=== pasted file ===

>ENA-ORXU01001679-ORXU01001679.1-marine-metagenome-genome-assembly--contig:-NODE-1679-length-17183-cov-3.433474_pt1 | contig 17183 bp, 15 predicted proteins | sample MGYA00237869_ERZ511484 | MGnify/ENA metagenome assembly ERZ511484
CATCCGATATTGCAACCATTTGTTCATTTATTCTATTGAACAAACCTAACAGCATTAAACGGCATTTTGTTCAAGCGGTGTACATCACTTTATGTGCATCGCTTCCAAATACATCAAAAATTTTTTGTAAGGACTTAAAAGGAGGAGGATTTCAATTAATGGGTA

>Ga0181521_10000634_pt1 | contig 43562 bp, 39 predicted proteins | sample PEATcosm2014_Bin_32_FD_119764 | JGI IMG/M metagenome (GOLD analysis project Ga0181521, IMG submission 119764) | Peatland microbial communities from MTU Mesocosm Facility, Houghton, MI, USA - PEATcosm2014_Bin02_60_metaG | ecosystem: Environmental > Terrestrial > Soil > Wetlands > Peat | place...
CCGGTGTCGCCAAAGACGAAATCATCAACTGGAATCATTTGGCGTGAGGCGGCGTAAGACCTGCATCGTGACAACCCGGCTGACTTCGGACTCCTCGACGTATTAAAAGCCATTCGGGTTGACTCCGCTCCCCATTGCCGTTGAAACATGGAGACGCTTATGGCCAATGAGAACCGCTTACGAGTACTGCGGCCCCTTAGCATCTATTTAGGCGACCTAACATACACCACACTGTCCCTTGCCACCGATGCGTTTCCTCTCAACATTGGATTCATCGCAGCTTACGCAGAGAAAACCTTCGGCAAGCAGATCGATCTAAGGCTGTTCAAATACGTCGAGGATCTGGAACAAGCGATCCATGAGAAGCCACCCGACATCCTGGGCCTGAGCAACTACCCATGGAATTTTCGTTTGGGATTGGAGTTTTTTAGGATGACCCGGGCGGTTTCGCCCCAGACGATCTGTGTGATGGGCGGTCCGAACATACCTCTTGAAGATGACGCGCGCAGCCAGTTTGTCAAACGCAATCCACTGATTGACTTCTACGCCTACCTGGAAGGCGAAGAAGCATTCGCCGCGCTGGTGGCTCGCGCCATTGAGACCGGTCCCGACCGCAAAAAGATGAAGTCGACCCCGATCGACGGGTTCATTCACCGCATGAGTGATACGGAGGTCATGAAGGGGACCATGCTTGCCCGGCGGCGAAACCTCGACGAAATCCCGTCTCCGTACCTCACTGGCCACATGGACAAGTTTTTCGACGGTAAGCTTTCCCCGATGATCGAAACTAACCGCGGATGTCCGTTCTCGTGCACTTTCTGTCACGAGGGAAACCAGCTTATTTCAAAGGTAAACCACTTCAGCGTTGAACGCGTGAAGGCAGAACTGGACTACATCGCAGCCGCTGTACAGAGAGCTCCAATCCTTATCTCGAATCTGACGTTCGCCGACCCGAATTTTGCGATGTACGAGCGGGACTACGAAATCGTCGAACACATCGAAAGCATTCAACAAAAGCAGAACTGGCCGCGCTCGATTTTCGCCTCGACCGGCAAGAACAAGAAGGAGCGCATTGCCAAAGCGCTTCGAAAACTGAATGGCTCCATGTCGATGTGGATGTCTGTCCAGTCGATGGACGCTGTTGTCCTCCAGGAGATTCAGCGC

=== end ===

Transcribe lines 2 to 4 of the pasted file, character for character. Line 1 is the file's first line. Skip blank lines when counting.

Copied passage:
CATCCGATATTGCAACCATTTGTTCATTTATTCTATTGAACAAACCTAACAGCATTAAACGGCATTTTGTTCAAGCGGTGTACATCACTTTATGTGCATCGCTTCCAAATACATCAAAAATTTTTTGTAAGGACTTAAAAGGAGGAGGATTTCAATTAATGGGTA

>Ga0181521_10000634_pt1 | contig 43562 bp, 39 predicted proteins | sample PEATcosm2014_Bin_32_FD_119764 | JGI IMG/M metagenome (GOLD analysis project Ga0181521, IMG submission 119764) | Peatland microbial communities from MTU Mesocosm Facility, Houghton, MI, USA - PEATcosm2014_Bin02_60_metaG | ecosystem: Environmental > Terrestrial > Soil > Wetlands > Peat | place...
CCGGTGTCGCCAAAGACGAAATCATCAACTGGAATCATTTGGCGTGAGGCGGCGTAAGACCTGCATCGTGACAACCCGGCTGACTTCGGACTCCTCGACGTATTAAAAGCCATTCGGGTTGACTCCGCTCCCCATTGCCGTTGAAACATGGAGACGCTTATGGCCAATGAGAACCGCTTACGAGTACTGCGGCCCCTTAGCATCTATTTAGGCGACCTAACATACACCACACTGTCCCTTGCCACCGATGCGTTTCCTCTCAACATTGGATTCATCGCAGCTTACGCAGAGAAAACCTTCGGCAAGCAGATCGATCTAAGGCTGTTCAAATACGTCGAGGATCTGGAACAAGCGATCCATGAGAAGCCACCCGACATCCTGGGCCTGAGCAACTACCCATGGAATTTTCGTTTGGGATTGGAGTTTTTTAGGATGACCCGGGCGGTTTCGCCCCAGACGATCTGTGTGATGGGCGGTCCGAACATACCTCTTGAAGATGACGCGCGCAGCCAGTTTGTCAAACGCAATCCACTGATTGACTTCTACGCCTACCTGGAAGGCGAAGAAGCATTCGCCGCGCTGGTGGCTCGCGCCATTGAGACCGGTCCCGACCGCAAAAAGATGAAGTCGACCCCGATCGACGGGTTCATTCACCGCATGAGTGATACGGAGGTCATGAAGGGGACCATGCTTGCCCGGCGGCGAAACCTCGACGAAATCCCGTCTCCGTACCTCACTGGCCACATGGACAAGTTTTTCGACGGTAAGCTTTCCCCGATGATCGAAACTAACCGCGGATGTCCGTTCTCGTGCACTTTCTGTCACGAGGGAAACCAGCTTATTTCAAAGGTAAACCACTTCAGCGTTGAACGCGTGAAGGCAGAACTGGACTACATCGCAGCCGCTGTACAGAGAGCTCCAATCCTTATCTCGAATCTGACGTTCGCCGACCCGAATTTTGCGATGTACGAGCGGGACTACGAAATCGTCGAACACATCGAAAGCATTCAACAAAAGCAGAACTGGCCGCGCTCGATTTTCGCCTCGACCGGCAAGAACAAGAAGGAGCGCATTGCCAAAGCGCTTCGAAAACTGAATGGCTCCATGTCGATGTGGATGTCTGTCCAGTCGATGGACGCTGTTGTCCTCCAGGAGATTCAGCGC